A Foundational Self-Contradiction in Presuppositional Apologetics

People familiar with Christian apologetics know that Presuppositional Apologetics is often charged with relentless circularity. It is charged thus because it starts with the premise that the Bible is true because the Bible says it’s true. This circularity is not what I’m talking about in this article. Instead, I want to address the very source of this apologetic.

John Frame, a popular Presuppositional theologian, describes the history of Presup in his book Christian Apologetics. He writes:

Van Til studied under idealists at Princeton University in the 1920s and emerged advocating a kind of transcendental method that was distinctively Christian. Like Kant, Van Til was unhappy with empiricism and rationalism, and with traditional ways of combining reason and sense-experience such as that of Aquinas. Kant found these approaches to knowledge logically invalid. But for Van Til, they were also wrong in a distinctively theological way. Traditional methodologies applied to apologetics, said Van Til, assume that human sense-experience, human reason, or both can adequately function without God, that is, “autonomously” or “neutrally.” So at the very outset of an apologetic argument, they concede the whole game. They adopt a presupposition contrary to the conclusion they wish to argue.

Frame, Christian Apologetics, 68.

It should be noted, for this will come up later, that Van Til assumed a Calvinistic theology. His use of the terms “autonomously” and “neutrality” indicate such. This assumption goes back to the doctrine of total inability: that man is unable in any way to seek God without a prior regenerative work. But let’s continue with Frame:

The only alternative, Van Til argued, is to adopt a theistic epistemology when arguing for the existence of God. Kant answered the question “What are the conditions required for an intelligible universe?” with his phenomena-noumena distinction and his transcendental aesthetic and analytic. Van Til answered that same question, but answered differently: the condition of universal intelligibility is the biblical God.

Frame, Christian Apologetics, 69.

This argument, then, is the core of Presuppositional Apologetics: that we must presume God (described Calvinistically) in our our arguments. But notice what Van Til does: he uses Kant’s transcendental argument to argue from a Calvinist worldview. His bases his system on the argument generated by an unbeliever. Frame says as much:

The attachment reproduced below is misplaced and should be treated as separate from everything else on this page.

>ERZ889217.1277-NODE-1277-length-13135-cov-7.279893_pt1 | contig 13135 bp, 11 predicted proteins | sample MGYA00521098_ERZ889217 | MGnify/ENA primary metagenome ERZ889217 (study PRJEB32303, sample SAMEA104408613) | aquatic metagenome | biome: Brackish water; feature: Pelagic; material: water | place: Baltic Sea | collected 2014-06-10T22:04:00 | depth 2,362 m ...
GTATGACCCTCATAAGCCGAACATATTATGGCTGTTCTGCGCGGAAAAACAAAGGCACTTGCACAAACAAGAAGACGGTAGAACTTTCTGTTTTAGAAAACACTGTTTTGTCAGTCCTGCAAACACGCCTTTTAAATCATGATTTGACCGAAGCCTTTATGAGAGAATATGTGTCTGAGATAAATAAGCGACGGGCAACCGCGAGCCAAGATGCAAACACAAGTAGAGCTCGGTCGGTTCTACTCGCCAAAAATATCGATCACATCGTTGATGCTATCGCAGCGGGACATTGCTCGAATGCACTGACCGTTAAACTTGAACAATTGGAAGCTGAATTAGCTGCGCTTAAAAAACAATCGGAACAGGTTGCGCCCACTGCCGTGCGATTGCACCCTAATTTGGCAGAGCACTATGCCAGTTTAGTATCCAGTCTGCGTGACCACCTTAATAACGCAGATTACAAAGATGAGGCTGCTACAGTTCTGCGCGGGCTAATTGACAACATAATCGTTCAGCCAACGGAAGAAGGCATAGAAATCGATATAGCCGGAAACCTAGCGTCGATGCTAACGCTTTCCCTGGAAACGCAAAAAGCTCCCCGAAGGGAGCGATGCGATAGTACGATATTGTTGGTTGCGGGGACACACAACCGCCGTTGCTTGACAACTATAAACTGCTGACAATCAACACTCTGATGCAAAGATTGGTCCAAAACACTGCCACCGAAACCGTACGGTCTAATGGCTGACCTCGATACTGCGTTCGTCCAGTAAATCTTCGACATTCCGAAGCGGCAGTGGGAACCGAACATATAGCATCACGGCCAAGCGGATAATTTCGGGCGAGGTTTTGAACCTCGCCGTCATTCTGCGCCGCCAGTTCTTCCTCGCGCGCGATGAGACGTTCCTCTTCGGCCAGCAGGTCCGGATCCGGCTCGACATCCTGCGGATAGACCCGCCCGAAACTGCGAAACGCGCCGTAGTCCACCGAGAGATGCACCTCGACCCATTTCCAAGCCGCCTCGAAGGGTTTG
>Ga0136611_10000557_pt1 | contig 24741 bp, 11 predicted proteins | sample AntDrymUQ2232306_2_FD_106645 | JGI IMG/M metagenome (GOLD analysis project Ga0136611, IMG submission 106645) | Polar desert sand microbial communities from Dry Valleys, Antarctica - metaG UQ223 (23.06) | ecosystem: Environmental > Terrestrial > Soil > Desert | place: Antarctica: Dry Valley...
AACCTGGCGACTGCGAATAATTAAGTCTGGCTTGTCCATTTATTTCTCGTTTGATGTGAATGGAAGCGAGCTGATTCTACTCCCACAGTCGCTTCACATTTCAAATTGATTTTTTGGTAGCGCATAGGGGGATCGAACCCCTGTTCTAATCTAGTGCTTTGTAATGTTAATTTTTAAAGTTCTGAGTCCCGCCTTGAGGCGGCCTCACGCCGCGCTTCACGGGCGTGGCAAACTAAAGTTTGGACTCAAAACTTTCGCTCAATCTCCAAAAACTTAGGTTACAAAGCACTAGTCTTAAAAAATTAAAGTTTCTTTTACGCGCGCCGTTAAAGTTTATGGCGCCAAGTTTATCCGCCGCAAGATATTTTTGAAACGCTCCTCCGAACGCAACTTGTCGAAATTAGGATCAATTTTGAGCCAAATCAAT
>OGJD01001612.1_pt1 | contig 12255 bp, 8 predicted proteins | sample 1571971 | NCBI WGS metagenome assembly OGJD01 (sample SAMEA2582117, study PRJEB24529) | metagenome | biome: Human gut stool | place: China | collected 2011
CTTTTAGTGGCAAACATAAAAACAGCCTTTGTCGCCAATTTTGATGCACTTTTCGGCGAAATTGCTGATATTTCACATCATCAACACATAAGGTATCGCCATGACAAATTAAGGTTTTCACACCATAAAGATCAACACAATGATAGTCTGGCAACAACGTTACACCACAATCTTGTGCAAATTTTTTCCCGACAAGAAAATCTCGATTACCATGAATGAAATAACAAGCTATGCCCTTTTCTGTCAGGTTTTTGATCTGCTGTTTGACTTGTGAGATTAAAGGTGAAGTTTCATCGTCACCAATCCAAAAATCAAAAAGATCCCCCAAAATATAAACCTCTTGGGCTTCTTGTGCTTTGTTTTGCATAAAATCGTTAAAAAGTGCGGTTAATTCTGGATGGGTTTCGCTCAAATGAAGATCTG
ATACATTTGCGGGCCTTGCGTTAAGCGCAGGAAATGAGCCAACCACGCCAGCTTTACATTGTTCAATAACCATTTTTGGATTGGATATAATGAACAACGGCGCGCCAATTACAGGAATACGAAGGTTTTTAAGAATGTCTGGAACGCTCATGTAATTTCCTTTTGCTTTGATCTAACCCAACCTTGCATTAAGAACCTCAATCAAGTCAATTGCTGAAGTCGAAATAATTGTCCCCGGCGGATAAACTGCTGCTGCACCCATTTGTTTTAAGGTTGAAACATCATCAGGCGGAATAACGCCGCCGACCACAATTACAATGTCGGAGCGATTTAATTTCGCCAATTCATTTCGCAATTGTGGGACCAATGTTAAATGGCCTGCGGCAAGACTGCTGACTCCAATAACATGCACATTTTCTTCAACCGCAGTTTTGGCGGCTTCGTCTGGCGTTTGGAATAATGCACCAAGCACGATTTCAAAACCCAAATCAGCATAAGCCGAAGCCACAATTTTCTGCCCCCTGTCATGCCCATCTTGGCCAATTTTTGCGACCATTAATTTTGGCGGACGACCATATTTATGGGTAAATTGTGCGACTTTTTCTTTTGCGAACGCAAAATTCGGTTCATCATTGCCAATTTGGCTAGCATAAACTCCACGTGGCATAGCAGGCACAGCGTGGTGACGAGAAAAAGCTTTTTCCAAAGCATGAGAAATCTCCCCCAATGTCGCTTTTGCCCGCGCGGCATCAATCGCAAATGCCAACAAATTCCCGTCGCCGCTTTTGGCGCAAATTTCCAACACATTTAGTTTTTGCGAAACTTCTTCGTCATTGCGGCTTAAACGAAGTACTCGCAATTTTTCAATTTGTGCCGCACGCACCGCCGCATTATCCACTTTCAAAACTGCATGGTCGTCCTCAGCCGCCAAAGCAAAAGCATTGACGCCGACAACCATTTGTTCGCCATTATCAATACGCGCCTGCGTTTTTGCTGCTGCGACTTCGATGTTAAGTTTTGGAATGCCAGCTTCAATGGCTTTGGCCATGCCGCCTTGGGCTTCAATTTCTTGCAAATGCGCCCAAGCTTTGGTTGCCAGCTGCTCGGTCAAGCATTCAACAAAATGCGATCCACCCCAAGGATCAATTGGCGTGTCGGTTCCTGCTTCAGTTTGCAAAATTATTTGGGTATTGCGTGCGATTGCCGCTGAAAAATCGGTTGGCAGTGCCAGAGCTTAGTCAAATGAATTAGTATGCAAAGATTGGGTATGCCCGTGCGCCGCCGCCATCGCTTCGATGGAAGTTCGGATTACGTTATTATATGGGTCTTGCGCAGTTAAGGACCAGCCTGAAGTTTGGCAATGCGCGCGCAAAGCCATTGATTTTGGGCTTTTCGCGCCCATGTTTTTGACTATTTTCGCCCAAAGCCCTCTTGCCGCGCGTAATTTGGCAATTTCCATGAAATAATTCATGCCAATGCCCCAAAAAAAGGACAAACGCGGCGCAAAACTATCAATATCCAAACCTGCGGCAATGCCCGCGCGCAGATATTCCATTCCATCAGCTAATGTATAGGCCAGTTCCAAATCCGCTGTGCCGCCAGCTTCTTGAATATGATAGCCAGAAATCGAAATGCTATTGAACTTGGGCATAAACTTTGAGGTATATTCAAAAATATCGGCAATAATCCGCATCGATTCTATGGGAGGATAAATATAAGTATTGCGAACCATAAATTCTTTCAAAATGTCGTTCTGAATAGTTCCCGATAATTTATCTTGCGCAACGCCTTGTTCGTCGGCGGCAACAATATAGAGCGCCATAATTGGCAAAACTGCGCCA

Kant believed in a sort of God, but he was not an orthodox Christian; indeed, he advocated the autonomy of human thought—its independence from any allegedly authoritative revelation—in the strongest possible terms.

Frame, Christian Apologetics, 67.

Thus, when Van Til used this argument, he found common ground with Kantian Philosophy, Christianized it, and built his apologetics on it. He then takes this philosophical starting point and found Scripture to match his argument. This use of Kant, however, undermines his claim. He presupposed a secular (Kantian) argument to argue that Christians must presuppose Scripture in our arguments and not secular (Rational, Empirical) arguments. So he denies the very premise upon which his system is based: a classic self contradiction.

Further, the only way this argument works is not by assuming Christian theism, but by assuming Calvinism—a sub-branch of Christian theism. If, however, you assume a non-Calvinistic point of view, the evidential and classical approaches work well. For, God uses those methods to shine his light upon unbelievers. And people are able to respond to that light when God draws them with it. Thus, when you do not assume Calvinism, you don’t need Presuppositional Apologetics.

At the end of the day, I don’t find Presuppositional apologetics convincing. It’s based on a self-contradiction, it assumes the philosophy of Calvin, and it ends up in desperate circularity. I urge Presup guys to really rethink their presupposition before arguing for it more.

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